For several months now, reports of ChatGPT and Generative AI have been flying around our ears. Certainly not a bad thing. This way transparency is created that will allow us to understand what is coming our way. As with cybersecurity and ransomware, we should not be blind to the risks and everything that needs to happen around this new technology. Fortunately, fear is not necessary anywhere. We already went through this. More than once. And we survived every time.
From ChatGPT to a robot dog frolicking through the living room, artificial intelligence is really starting to make its mark on wider society. On the one hand, this presents enormous opportunities. Think, for example, of the medical sector where nanobots or tiny robots are about to save human lives. But on the other hand, we must also dare to ask the question who will be responsible if things go wrong with AI? The party that programmed the system? The supplier of the tool? The end user? Or a combination of all three?
We must dare to think about the impact technology is having on our society. Unfortunately, humans have never been good at change and we prefer to stick our heads in the sand. Until something effectively impacts our personal lives. Compare it to the way we use backup. At first there was awareness that backup is important, but no one wanted to pay for it. Until ransomware suddenly became ubiquitous and organizations understood that good backup should be at the front of the security chain. AI technology may also gradually move up in that chain.
Prepare, respond and recover
So how should we deal with technological developments that have the potential to completely reshape the way we work? Actually, we already know the answer, because we experienced it all before. We can even speak of a cycle that occurs when we unleash a new invention or technology on the world. Almost everything is developed with the intention of doing good, yet we see that there always comes a time first when someone starts abusing a solution. Gunpowder was once invented with the best of intentions until people discovered they could blow things up with it. Advanced IT applications allow companies to generate more business, until hackers see an opportunity to spread ransomware through these channels. AI systems do revolutionary things, until things go wrong because bias crept into the solution.
When we introduce new technology, we go through the same three-step process every time. First, we try to prepare as best we can. In the next step, we react to the problems that arise. And finally, we fix what went wrong. For example, you can’t completely stop a hacker with any security tool, but you can limit the damage by slowing down the attack and pushing it in another direction.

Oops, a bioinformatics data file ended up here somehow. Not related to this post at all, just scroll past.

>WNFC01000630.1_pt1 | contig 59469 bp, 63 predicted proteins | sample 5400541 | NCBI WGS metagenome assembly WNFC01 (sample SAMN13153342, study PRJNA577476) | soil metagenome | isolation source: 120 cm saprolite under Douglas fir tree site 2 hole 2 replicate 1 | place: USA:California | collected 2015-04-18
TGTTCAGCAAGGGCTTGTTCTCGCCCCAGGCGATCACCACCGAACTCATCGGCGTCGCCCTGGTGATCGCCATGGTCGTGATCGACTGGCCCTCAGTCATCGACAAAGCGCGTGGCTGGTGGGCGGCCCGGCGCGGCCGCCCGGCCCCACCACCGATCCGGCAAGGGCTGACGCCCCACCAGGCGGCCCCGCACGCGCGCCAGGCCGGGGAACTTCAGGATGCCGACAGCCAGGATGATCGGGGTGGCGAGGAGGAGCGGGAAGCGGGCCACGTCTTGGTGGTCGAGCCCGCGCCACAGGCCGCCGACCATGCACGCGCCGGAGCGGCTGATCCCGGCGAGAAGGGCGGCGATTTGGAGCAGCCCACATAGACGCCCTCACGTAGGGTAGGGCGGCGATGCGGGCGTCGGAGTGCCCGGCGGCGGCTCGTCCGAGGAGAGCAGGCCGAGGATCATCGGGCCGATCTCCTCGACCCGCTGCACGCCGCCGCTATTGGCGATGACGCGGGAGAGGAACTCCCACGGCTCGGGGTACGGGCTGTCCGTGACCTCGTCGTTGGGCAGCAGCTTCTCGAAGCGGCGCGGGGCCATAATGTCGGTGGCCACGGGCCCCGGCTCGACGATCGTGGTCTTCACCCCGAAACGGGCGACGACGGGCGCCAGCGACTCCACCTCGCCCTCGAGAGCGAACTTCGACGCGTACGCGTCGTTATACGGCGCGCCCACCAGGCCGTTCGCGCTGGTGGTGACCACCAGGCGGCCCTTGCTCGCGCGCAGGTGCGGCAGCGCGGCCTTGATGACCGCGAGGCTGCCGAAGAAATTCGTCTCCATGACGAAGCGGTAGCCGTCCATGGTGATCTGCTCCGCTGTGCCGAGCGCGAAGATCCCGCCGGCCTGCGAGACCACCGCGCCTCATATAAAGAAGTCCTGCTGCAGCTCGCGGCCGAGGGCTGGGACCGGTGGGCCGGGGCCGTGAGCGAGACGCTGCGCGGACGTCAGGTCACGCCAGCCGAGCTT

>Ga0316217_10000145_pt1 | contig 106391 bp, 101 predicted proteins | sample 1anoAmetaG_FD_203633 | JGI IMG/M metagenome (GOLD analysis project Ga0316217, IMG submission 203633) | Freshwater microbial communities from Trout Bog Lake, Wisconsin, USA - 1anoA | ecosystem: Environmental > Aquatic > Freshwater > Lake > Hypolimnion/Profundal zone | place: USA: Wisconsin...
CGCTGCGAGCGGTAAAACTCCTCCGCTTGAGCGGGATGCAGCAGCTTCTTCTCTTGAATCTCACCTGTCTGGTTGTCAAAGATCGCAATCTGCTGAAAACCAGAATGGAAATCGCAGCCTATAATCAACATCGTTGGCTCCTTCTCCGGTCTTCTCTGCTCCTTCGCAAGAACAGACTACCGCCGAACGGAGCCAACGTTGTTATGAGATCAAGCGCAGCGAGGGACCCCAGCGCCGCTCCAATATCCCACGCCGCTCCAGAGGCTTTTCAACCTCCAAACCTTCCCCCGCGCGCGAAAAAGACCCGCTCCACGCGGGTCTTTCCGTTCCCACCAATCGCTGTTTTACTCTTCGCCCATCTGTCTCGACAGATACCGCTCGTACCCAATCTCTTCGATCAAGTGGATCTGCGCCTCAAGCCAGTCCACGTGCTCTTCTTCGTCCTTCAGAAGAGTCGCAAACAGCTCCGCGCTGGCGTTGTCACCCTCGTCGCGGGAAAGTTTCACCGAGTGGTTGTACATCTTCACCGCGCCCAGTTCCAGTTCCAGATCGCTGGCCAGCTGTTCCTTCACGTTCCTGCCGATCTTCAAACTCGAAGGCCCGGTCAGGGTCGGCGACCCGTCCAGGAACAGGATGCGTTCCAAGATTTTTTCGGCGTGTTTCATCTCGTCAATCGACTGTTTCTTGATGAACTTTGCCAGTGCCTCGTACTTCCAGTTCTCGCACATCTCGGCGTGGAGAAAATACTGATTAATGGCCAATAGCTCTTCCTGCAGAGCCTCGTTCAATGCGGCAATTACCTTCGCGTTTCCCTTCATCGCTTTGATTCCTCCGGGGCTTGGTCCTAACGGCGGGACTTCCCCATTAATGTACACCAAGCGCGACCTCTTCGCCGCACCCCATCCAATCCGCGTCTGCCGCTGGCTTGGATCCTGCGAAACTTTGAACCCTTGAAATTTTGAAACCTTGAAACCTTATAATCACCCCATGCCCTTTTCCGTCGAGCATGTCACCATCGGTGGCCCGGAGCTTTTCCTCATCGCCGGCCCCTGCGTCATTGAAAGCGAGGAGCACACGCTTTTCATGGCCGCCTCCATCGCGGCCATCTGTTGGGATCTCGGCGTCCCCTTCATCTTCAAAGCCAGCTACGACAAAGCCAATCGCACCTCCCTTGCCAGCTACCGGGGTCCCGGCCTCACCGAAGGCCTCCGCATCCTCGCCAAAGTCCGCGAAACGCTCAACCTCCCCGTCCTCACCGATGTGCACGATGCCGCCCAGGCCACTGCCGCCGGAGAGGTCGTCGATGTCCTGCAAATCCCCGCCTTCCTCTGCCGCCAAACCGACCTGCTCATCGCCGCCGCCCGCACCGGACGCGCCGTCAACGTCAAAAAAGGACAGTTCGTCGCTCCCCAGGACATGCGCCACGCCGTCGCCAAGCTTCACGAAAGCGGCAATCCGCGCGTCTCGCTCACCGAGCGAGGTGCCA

The faster we come full circle, the sooner we can take advantage of the positive impact technology has on our lives.
Avoiding a digital pandemic
So proper preparation is essential. And for that, transparency is necessary. If we know what is happening in the market and what changes are coming, we can better anticipate them and develop a policy or legislation. Transparency is the best defense for building something in a sustainable way. Usually the pieces of the puzzle are in different parties and we need to bring together as many perspectives as possible.
Also, both in business and politics, it is important that we put people with the right technical background in those places where decisions are made. Or that leaders and policy makers are surrounded by experts with the right expertise. Not coincidentally, technology giants are the most successful companies in the world today. They are run by people with a vision of the future and a perspective that inspires others.
Just as health experts were suddenly sitting in news studios daily during the Covid era, filling newspapers and influencing coronagraphic decisions, digital technology experts must now assume their role to prepare our society and companies. Only proper preparation can prevent our society from soon falling into a digital pandemic. After all, we are facing the greatest innovation since the Industrial Revolution.
In every revolution humanity has experienced, we didn’t know what to do at first. Yet each time we got out of it. Now we have the advantage of being better prepared because we already know a piece of the process. And the rest? Let’s discover that together.
* Edwin Weijdema is Veeam’s field chief technlogy officer for Europe, Middle East and Africa and global cybersecurity technologist.